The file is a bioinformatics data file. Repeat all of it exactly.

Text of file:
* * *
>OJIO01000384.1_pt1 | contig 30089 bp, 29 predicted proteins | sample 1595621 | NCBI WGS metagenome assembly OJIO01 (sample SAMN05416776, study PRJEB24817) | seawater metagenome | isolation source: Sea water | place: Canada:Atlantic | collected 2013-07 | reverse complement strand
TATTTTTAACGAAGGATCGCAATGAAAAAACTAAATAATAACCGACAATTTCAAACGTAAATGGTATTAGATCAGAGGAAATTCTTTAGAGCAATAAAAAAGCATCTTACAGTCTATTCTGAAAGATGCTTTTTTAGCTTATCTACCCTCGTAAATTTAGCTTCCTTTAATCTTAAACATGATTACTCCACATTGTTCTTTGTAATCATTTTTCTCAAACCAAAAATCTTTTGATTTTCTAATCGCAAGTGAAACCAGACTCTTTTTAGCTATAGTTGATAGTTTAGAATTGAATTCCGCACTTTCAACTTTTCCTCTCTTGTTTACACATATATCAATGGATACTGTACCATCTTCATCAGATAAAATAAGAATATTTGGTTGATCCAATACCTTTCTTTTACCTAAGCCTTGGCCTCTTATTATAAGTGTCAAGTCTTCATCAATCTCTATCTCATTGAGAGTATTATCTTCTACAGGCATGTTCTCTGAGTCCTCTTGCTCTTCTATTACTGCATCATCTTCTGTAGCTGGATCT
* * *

>OJIO01000384.1_pt1 | contig 30089 bp, 29 predicted proteins | sample 1595621 | NCBI WGS metagenome assembly OJIO01 (sample SAMN05416776, study PRJEB24817) | seawater metagenome | isolation source: Sea water | place: Canada:Atlantic | collected 2013-07 | reverse complement strand
TATTTTTAACGAAGGATCGCAATGAAAAAACTAAATAATAACCGACAATTTCAAACGTAAATGGTATTAGATCAGAGGAAATTCTTTAGAGCAATAAAAAAGCATCTTACAGTCTATTCTGAAAGATGCTTTTTTAGCTTATCTACCCTCGTAAATTTAGCTTCCTTTAATCTTAAACATGATTACTCCACATTGTTCTTTGTAATCATTTTTCTCAAACCAAAAATCTTTTGATTTTCTAATCGCAAGTGAAACCAGACTCTTTTTAGCTATAGTTGATAGTTTAGAATTGAATTCCGCACTTTCAACTTTTCCTCTCTTGTTTACACATATATCAATGGATACTGTACCATCTTCATCAGATAAAATAAGAATATTTGGTTGATCCAATACCTTTCTTTTACCTAAGCCTTGGCCTCTTATTATAAGTGTCAAGTCTTCATCAATCTCTATCTCATTGAGAGTATTATCTTCTACAGGCATGTTCTCTGAGTCCTCTTGCTCTTCTATTACTGCATCATCTTCTGTAGCTGGATCT